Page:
No Justice

CreateSpace Public Art Forum 2022

An artistic response to the 2022 CreateSpace Public Art Forum, a national forum virtually convening participants who identify as Black, Indigenous (First Nations, Inuit and Métis), racialized, rural and/or youth with disabilities and between the ages of 18-25. Participants were presented with online talks themed around public art practices, studio tours by artist facilitators, a Keynote Event by artist Lori Blondeau, and opportunities to engage with fellow peers to inspire their final creations.

Project at a Glance

Location: Montreal, QC

Artist: Diego Valera

Year: 2022

Program: Artist Capacity Building


CreateSpace participants


artist facilitators


keynote speaker

Artist Statement

Medium: pastel on paper 14×17 inches

This piece portrays two victims of systemic racism, Joyce Echaquan and Fredy Vilannueva. It is an important reminder of countless lives lost to the status quo keeping racial differences alive and promoting unjust treatment towards racialized minorities. Wanting to make it more personal, I added detail from my own culture, the cempasuchil flower. In Mexican folklore, this flower represents the spiritual connection with the deceased and decorates the “ofrendas” or offerings during “Dia de los muertos” as a sign of respect and remembrance of a deceased person’s life. The addition emphasizes the importance of remembering the past and acknowledging the fight still left to break free from oppression and injustice. It perfectly fits with the orange colour symbol, often representing Indigenous people’s protests and suffering in Canada, most notably it is a colour representing the acknowledgement committed towards Indigenous children in assimilation school. To me, it is a way of acknowledging how First Nations’ need reparation and how as a racialized artist, I want to fight alongside other marginalized people for a better future.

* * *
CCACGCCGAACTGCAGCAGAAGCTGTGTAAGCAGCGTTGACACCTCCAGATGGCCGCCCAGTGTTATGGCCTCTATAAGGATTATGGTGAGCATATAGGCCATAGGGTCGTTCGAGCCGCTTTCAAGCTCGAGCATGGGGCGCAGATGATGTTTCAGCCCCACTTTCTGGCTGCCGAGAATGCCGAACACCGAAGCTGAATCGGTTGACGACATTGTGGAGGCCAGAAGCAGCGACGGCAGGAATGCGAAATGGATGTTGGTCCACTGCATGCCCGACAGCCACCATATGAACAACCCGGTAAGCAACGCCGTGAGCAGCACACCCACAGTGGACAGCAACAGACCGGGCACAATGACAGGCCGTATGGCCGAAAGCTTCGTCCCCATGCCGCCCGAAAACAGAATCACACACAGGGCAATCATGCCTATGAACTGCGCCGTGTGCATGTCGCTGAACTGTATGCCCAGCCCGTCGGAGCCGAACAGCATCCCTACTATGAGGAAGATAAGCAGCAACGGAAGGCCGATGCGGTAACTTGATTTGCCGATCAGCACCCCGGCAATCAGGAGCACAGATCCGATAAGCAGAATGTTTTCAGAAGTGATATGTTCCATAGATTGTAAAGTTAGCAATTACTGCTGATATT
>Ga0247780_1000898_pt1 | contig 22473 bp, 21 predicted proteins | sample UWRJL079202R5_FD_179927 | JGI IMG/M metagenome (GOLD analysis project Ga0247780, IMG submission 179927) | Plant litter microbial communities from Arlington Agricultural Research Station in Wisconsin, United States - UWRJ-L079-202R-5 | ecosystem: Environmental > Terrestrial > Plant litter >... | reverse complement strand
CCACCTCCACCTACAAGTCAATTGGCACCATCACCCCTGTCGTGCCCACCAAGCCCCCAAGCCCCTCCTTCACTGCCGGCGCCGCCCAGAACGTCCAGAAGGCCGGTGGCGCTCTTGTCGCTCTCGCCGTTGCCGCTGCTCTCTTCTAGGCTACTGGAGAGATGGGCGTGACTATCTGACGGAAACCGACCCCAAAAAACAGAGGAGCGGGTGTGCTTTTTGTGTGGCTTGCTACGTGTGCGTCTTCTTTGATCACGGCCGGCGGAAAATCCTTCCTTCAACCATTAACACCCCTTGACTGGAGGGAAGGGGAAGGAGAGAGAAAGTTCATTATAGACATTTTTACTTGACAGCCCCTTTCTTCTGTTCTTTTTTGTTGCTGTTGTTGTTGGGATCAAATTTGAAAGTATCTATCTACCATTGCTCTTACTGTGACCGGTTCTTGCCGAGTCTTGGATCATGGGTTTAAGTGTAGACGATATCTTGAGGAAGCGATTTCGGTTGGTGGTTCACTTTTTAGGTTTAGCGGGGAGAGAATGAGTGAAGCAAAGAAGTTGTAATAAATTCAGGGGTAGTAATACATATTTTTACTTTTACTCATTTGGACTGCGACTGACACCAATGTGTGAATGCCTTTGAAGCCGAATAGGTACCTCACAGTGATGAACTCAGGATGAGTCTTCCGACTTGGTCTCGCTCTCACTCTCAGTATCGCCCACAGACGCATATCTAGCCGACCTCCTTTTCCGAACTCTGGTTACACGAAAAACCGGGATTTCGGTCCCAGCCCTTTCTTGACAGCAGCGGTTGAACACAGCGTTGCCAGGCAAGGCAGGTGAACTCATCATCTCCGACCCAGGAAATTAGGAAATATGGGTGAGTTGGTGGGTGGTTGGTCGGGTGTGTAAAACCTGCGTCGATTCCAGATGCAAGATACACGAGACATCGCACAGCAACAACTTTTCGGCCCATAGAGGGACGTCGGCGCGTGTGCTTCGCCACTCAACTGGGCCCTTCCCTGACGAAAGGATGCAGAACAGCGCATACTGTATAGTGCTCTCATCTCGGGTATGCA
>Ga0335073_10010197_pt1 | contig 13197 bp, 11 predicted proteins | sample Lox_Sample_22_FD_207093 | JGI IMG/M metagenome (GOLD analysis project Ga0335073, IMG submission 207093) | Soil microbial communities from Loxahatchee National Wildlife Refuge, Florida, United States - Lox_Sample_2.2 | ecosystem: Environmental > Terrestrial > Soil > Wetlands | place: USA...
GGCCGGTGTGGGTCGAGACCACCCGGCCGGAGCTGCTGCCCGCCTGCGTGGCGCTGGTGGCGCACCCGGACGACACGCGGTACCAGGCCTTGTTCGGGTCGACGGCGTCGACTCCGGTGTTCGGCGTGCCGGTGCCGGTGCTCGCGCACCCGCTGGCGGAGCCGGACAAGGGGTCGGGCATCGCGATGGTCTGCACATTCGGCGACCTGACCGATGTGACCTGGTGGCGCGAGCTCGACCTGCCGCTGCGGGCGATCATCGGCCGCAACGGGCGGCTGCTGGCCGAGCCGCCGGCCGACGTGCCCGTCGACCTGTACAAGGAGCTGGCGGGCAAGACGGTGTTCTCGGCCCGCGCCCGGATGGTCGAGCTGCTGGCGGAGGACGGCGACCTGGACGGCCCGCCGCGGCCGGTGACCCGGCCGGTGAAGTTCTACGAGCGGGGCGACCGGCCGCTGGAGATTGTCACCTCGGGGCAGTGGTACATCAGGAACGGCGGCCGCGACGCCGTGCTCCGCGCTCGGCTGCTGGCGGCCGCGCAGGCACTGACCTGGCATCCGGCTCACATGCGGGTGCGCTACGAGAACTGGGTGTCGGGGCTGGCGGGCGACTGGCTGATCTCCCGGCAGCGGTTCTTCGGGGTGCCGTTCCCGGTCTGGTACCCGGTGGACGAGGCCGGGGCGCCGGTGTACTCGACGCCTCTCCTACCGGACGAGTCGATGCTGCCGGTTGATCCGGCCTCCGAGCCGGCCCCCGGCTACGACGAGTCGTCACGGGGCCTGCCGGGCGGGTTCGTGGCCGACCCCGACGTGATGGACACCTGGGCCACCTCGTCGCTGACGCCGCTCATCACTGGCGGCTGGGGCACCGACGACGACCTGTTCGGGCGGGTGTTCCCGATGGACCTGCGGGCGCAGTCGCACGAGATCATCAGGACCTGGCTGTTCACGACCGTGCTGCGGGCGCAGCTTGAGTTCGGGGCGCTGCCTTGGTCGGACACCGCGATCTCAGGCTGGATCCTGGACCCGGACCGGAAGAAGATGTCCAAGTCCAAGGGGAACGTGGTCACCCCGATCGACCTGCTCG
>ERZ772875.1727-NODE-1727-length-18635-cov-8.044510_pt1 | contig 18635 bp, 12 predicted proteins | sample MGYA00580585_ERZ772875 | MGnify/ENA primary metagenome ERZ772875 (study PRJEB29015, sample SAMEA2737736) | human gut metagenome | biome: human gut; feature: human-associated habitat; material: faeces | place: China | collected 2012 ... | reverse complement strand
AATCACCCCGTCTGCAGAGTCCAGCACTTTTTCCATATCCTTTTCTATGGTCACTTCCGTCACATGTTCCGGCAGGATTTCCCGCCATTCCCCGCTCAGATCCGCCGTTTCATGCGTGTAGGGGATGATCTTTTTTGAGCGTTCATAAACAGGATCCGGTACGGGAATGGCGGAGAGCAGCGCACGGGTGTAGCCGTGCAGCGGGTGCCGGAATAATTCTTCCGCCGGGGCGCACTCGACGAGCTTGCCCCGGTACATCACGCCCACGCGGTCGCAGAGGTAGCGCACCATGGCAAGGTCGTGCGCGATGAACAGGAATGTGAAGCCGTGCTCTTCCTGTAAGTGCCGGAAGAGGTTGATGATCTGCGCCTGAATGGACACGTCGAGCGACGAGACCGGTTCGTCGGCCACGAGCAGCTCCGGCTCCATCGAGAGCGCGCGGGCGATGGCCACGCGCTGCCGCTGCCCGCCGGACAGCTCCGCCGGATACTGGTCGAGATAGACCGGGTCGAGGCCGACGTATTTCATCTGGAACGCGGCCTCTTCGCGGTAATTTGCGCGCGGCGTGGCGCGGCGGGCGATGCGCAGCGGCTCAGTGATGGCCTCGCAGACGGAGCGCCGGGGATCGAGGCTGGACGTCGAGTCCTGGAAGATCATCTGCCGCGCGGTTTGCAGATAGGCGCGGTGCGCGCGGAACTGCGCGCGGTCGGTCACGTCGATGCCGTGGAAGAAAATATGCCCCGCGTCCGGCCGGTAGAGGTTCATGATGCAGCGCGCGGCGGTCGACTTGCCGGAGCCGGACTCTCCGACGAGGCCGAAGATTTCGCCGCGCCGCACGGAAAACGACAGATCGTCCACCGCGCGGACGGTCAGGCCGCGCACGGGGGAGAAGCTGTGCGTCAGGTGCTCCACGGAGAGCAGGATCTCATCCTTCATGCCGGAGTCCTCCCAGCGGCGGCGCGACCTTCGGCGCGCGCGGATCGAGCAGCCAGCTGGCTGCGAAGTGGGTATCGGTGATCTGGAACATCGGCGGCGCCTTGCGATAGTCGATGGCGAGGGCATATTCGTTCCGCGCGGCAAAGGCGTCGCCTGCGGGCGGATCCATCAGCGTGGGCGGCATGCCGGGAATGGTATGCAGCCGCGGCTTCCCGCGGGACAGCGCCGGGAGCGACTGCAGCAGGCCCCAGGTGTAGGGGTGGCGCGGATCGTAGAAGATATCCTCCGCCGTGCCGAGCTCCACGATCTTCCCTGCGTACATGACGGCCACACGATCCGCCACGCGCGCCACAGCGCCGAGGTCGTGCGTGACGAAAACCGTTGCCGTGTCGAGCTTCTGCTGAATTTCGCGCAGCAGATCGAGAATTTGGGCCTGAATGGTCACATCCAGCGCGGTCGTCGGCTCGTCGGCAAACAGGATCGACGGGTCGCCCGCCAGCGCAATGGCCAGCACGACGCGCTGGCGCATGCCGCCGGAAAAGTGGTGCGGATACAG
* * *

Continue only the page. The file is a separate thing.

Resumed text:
About the Artist

Diego Valera

Diego Valera

As a first-generation immigrant, I now have the privilege of studying visual arts at university level. My main focus driving my artistic practice is cultural decolonization. Teaching people about my culture while learning about it more myself. Creating my own style, going beyond tradition and status quo to make my cultural expression unique. I believe culture and art is a powerful tool in taking a stand against oppression and social injustice. Whether in an academic context, understanding other cultures leads to understanding different needs. Or as a form of direct activism, such as how graffiti takes over cities and helps marginalized voices be heard in a way to go around the approval of the still segregationist conventional art institutions.


CreateSpace Public Art Forum

STEPS Public Art believes public art has the ability to challenge the systemic inequities that exist in public space. In support of this important work, we facilitate artist capacity building programs that foster inclusive public art practices, build the capacity of underrepresented artists, and demonstrate how public art can help reimagine equitably designed cities.

CreateSpace Public Art Forum is a digital forum that virtually convenes participants who identify as Black, Indigenous (First Nations, Inuit and Métis), racialized, rural and/or youth with disabilities and between the ages of 18-25. This forum fosters connections, builds understanding across geographies and cultures, as well as provide emerging equity-seeking artists with the skills, relationships and support needed to develop public art practices. Visit the online gallery to view all artistic responses by the 2022 forum participants.

CreateSpace Public Art Forum is supported by Canadian Heritage, Canada Council for the Arts and CIBC.

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